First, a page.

IDEAS home Printed from https://ideas.repec.org/
MyIDEAS: Login to save this paper or follow this series

Fiscal Consolidation and the Cost of Credit: Evidence from Syndicated Loans

  • Senay Agca
  • Deniz Igan

We examine how the cost of corporate credit varies around fiscal consolidations aimed at reducing government debt. Using a new dataset on fiscal consolidations and syndicated corporate loan data, we find that loan spreads increase with fiscal consolidations, especially for small firms, domestic firms, and for firms with limited alternative financing sources. These adverse effects are mitigated substantially if consolidations are large, and can be avoided if consolidations are also accompanied with more adaptable macroeconomic policies and implemented by a stable government. These findings suggest that lenders price the short-term recessionary effects in loans but large consolidations can reduce or undo the increase in spreads, especially under favorable country conditions, by signaling credibility and creating expansionary expectations.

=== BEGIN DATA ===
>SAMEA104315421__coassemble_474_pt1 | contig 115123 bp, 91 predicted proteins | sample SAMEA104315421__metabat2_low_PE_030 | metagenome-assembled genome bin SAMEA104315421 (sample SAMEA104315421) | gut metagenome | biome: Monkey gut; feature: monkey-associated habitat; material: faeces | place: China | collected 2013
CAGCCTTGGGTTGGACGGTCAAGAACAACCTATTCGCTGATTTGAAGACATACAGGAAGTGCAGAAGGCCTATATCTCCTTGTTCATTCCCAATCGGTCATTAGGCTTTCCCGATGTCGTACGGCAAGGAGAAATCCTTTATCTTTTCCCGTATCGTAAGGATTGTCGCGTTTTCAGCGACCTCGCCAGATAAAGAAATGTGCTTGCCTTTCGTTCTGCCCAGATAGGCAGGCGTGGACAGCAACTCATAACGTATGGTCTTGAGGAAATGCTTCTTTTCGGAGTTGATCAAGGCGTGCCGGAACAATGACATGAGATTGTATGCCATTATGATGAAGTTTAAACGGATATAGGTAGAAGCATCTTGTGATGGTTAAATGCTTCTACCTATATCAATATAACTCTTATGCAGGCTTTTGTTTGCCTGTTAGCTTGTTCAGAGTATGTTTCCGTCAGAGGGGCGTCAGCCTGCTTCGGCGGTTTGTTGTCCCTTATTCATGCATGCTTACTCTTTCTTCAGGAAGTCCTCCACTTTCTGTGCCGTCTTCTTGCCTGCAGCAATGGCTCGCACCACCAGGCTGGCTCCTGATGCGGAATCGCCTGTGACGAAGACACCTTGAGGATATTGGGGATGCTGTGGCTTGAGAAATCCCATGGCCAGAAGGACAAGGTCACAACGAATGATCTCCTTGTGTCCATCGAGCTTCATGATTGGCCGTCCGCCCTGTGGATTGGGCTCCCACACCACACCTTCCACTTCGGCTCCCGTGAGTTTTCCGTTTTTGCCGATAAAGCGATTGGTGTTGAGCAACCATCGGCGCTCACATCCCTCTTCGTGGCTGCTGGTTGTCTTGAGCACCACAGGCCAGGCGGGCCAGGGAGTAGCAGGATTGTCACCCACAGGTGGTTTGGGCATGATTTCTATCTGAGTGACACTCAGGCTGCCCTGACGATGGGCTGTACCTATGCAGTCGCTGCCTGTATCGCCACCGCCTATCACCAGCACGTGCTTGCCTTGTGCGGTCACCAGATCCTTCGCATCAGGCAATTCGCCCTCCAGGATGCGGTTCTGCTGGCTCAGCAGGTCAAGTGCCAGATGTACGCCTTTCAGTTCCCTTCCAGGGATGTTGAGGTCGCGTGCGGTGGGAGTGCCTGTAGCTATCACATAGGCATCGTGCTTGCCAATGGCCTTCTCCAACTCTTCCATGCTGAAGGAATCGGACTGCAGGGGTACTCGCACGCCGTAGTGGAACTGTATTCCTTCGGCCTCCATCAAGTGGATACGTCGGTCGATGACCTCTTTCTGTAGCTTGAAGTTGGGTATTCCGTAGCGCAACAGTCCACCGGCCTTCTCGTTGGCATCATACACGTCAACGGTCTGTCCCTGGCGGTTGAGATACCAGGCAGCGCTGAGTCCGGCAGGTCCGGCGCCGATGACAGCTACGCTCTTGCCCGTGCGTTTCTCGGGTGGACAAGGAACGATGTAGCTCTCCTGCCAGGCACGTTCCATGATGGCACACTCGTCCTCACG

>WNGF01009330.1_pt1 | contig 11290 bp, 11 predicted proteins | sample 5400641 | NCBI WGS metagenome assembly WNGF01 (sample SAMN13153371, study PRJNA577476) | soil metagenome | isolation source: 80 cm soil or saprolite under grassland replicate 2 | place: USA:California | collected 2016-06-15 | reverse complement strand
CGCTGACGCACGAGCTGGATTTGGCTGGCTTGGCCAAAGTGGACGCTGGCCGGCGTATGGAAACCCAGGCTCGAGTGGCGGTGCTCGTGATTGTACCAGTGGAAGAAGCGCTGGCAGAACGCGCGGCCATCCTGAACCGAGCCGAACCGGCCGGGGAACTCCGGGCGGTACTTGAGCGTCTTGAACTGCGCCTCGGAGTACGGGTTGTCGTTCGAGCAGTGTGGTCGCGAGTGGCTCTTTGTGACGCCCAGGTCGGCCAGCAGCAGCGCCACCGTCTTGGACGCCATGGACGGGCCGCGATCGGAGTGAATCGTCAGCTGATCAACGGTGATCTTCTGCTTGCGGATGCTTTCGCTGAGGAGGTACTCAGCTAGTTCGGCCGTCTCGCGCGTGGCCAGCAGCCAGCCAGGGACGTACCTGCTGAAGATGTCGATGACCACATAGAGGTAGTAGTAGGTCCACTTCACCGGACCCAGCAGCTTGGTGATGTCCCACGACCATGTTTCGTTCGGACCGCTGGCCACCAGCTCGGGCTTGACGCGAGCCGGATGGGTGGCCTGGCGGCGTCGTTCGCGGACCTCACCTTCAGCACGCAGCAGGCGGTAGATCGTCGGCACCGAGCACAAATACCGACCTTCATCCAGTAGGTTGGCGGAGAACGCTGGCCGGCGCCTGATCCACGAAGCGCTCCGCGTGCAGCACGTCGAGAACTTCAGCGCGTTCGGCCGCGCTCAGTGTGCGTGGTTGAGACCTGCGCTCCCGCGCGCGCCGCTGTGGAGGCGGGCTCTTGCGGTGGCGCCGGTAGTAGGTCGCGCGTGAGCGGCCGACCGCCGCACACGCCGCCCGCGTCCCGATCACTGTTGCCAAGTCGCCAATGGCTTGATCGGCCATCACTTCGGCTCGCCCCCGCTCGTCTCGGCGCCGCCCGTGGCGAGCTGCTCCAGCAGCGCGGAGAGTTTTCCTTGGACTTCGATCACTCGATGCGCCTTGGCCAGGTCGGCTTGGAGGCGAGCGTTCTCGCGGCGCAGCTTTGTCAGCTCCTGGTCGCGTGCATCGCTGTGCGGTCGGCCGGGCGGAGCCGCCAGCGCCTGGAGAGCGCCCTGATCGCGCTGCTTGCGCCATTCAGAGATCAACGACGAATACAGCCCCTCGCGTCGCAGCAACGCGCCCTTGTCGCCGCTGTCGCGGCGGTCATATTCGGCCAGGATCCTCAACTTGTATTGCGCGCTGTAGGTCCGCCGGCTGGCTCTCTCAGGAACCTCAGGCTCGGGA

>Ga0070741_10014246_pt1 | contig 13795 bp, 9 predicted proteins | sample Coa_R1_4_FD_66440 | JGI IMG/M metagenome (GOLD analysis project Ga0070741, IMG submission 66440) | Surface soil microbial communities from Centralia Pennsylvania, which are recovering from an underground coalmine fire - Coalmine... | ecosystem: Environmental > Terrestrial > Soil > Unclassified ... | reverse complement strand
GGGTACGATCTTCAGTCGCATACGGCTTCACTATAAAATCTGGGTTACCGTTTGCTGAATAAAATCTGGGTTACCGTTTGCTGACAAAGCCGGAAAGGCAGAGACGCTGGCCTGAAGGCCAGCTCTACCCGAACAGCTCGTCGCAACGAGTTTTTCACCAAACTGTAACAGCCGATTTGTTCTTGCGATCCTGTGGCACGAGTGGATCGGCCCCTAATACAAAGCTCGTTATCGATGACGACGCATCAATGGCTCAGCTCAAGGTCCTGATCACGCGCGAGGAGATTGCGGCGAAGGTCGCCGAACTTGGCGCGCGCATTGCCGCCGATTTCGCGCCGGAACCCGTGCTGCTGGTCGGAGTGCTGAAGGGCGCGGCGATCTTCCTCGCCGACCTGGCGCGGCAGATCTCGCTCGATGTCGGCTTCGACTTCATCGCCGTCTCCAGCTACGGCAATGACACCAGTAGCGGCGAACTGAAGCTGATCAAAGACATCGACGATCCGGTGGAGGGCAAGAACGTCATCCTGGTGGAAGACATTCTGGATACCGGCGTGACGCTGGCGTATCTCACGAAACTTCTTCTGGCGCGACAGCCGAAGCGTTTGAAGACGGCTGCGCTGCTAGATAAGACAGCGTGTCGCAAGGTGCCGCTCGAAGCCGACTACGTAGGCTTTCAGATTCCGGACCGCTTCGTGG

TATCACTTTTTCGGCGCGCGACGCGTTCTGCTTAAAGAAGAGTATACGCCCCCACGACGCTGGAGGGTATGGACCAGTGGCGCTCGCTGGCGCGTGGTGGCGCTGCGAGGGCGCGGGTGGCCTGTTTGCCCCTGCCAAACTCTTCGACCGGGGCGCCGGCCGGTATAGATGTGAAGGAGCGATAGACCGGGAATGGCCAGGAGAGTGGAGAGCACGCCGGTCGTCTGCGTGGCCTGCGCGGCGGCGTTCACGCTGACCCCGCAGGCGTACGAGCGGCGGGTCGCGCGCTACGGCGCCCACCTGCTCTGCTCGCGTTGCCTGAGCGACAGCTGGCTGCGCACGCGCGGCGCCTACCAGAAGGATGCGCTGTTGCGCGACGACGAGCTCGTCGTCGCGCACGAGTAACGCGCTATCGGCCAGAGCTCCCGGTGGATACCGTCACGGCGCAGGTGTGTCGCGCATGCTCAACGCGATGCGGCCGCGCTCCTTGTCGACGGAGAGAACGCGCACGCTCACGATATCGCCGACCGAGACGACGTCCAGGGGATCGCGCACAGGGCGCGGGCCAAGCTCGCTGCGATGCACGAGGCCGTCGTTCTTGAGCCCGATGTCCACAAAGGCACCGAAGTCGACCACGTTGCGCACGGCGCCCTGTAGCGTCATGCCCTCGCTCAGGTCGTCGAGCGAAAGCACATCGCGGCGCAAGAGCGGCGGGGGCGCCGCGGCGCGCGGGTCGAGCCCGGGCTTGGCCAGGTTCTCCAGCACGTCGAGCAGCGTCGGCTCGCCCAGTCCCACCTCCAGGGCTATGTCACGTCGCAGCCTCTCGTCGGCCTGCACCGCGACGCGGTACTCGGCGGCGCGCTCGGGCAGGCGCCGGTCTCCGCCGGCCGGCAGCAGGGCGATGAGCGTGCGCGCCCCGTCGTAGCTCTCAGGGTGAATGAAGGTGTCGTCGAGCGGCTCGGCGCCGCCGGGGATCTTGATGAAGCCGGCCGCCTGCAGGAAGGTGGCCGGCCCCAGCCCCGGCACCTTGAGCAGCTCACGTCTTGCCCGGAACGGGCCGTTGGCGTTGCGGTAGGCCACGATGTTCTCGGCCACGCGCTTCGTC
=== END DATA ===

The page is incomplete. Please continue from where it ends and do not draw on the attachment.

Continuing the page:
If you experience problems downloading a file, check if you have the proper application to view it first. In case of further problems read the IDEAS help page. Note that these files are not on the IDEAS site. Please be patient as the files may be large.

File URL: http://www.imf.org/external/pubs/cat/longres.aspx?sk=40292
Download Restriction: no

Paper provided by International Monetary Fund in its series IMF Working Papers with number 13/36.

as
in new window

Length: 44
Date of creation: 01 Feb 2013
Date of revision:
Handle: RePEc:imf:imfwpa:13/36
Contact details of provider: Postal: International Monetary Fund, Washington, DC USA
Phone: (202) 623-7000
Fax: (202) 623-4661
Web page: http://www.imf.org/external/pubind.htm
Email:


More information through EDIRC

Order Information: Web: http://www.imf.org/external/pubs/pubs/ord_info.htm